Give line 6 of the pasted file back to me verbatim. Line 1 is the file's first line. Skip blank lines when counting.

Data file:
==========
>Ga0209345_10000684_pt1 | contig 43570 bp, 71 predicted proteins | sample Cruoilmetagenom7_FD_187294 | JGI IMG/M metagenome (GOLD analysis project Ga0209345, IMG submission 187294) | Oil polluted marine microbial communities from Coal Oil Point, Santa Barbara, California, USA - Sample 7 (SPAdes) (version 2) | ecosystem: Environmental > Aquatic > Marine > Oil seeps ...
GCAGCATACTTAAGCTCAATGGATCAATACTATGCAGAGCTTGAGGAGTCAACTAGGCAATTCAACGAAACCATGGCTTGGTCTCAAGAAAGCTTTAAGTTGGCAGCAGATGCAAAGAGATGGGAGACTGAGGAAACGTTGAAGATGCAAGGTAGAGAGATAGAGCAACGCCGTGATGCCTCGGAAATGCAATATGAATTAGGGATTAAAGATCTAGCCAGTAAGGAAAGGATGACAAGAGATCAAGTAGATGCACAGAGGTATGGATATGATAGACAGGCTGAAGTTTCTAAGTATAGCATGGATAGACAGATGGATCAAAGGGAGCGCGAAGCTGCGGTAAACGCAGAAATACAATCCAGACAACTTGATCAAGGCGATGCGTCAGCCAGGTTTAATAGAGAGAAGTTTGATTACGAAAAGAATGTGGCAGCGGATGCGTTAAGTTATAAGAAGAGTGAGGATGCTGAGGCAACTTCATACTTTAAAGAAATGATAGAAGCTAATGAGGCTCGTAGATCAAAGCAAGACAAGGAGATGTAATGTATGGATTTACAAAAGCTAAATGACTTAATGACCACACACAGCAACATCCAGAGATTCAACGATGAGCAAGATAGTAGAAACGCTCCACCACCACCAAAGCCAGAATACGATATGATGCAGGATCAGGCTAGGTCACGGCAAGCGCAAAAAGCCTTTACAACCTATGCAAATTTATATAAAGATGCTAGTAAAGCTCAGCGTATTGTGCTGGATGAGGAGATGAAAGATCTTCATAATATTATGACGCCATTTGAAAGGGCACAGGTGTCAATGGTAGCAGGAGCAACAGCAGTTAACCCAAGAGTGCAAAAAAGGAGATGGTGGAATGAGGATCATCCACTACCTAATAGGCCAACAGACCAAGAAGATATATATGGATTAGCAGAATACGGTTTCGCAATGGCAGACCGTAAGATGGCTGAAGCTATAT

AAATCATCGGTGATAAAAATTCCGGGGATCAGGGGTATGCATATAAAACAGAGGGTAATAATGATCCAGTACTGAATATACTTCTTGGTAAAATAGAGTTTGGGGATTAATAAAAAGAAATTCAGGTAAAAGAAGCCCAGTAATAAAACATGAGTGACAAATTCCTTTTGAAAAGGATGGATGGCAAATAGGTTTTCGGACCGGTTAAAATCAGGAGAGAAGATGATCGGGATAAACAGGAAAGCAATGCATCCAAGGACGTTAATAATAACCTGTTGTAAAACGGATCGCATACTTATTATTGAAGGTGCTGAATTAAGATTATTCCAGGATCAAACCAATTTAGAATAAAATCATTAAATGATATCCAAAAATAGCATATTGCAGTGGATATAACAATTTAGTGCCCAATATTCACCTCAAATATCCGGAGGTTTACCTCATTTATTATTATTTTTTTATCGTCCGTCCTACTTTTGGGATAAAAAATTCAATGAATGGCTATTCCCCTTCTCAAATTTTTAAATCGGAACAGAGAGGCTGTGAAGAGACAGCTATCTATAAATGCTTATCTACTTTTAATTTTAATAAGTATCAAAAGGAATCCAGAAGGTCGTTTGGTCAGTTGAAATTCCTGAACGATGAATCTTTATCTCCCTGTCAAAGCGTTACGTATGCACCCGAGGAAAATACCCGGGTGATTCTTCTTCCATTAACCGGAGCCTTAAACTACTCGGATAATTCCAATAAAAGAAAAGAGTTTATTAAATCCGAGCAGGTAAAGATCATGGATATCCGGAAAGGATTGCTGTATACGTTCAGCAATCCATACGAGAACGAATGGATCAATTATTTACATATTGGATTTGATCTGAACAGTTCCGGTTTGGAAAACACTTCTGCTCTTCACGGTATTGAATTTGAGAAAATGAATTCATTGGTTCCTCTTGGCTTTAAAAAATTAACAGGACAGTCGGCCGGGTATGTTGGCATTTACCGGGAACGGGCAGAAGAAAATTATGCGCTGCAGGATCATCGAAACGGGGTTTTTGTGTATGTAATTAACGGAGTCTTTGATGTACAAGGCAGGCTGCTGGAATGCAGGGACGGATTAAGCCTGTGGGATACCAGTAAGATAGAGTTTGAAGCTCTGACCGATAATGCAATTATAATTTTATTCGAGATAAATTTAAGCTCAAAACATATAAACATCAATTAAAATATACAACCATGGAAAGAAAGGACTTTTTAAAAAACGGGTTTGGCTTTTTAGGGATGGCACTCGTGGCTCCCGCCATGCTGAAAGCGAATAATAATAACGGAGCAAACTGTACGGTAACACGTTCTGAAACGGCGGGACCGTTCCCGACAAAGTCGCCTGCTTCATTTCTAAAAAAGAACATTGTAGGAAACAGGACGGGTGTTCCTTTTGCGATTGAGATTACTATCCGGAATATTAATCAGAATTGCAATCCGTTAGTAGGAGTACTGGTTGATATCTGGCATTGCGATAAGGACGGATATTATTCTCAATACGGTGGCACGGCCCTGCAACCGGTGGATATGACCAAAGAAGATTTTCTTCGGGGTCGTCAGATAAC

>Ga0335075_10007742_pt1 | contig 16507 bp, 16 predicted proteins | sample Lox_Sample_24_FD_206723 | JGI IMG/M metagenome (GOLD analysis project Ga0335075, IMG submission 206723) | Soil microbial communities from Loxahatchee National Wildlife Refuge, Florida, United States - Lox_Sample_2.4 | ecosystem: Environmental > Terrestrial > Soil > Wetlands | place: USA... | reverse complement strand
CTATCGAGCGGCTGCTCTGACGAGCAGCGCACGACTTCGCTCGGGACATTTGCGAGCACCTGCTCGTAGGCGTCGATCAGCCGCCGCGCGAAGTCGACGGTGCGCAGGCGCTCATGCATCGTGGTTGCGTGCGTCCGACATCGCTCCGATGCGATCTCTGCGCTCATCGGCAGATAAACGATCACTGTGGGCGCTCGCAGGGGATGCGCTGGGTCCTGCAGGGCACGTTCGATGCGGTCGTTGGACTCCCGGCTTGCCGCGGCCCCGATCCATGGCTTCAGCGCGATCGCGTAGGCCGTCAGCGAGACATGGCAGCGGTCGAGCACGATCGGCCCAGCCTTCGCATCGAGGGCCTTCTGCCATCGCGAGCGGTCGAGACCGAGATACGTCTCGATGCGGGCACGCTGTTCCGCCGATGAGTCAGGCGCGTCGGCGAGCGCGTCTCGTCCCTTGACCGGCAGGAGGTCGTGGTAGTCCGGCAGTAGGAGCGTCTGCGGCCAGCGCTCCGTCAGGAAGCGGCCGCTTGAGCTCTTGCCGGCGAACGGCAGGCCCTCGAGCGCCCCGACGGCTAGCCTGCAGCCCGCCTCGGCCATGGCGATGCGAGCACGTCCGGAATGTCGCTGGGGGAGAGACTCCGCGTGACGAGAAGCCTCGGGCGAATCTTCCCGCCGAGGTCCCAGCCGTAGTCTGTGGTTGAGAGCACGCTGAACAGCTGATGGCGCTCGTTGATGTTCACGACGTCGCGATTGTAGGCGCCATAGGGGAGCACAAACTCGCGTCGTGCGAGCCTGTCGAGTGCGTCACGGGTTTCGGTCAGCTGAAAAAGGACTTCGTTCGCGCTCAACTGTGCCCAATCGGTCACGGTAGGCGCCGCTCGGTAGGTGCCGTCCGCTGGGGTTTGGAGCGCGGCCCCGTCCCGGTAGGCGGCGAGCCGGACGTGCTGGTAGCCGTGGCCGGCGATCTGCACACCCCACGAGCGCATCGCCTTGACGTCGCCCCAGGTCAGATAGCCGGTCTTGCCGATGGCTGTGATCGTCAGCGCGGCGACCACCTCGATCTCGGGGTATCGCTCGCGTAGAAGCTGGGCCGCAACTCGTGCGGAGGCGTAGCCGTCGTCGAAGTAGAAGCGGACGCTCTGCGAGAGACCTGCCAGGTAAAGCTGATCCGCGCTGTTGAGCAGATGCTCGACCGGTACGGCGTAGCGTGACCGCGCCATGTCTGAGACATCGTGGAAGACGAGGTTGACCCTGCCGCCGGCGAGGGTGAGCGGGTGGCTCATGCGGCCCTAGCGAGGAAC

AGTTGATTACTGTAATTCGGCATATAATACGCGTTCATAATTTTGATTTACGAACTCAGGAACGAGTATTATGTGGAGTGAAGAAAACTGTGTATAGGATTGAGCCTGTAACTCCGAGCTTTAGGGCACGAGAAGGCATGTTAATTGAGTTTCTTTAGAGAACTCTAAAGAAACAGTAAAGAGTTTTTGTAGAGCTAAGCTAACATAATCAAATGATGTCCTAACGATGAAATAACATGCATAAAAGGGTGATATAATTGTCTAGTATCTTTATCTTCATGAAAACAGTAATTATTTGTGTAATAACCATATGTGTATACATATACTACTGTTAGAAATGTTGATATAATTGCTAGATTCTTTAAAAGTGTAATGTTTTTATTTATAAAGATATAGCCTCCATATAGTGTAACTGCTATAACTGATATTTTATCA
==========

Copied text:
AGTTGATTACTGTAATTCGGCATATAATACGCGTTCATAATTTTGATTTACGAACTCAGGAACGAGTATTATGTGGAGTGAAGAAAACTGTGTATAGGATTGAGCCTGTAACTCCGAGCTTTAGGGCACGAGAAGGCATGTTAATTGAGTTTCTTTAGAGAACTCTAAAGAAACAGTAAAGAGTTTTTGTAGAGCTAAGCTAACATAATCAAATGATGTCCTAACGATGAAATAACATGCATAAAAGGGTGATATAATTGTCTAGTATCTTTATCTTCATGAAAACAGTAATTATTTGTGTAATAACCATATGTGTATACATATACTACTGTTAGAAATGTTGATATAATTGCTAGATTCTTTAAAAGTGTAATGTTTTTATTTATAAAGATATAGCCTCCATATAGTGTAACTGCTATAACTGATATTTTATCA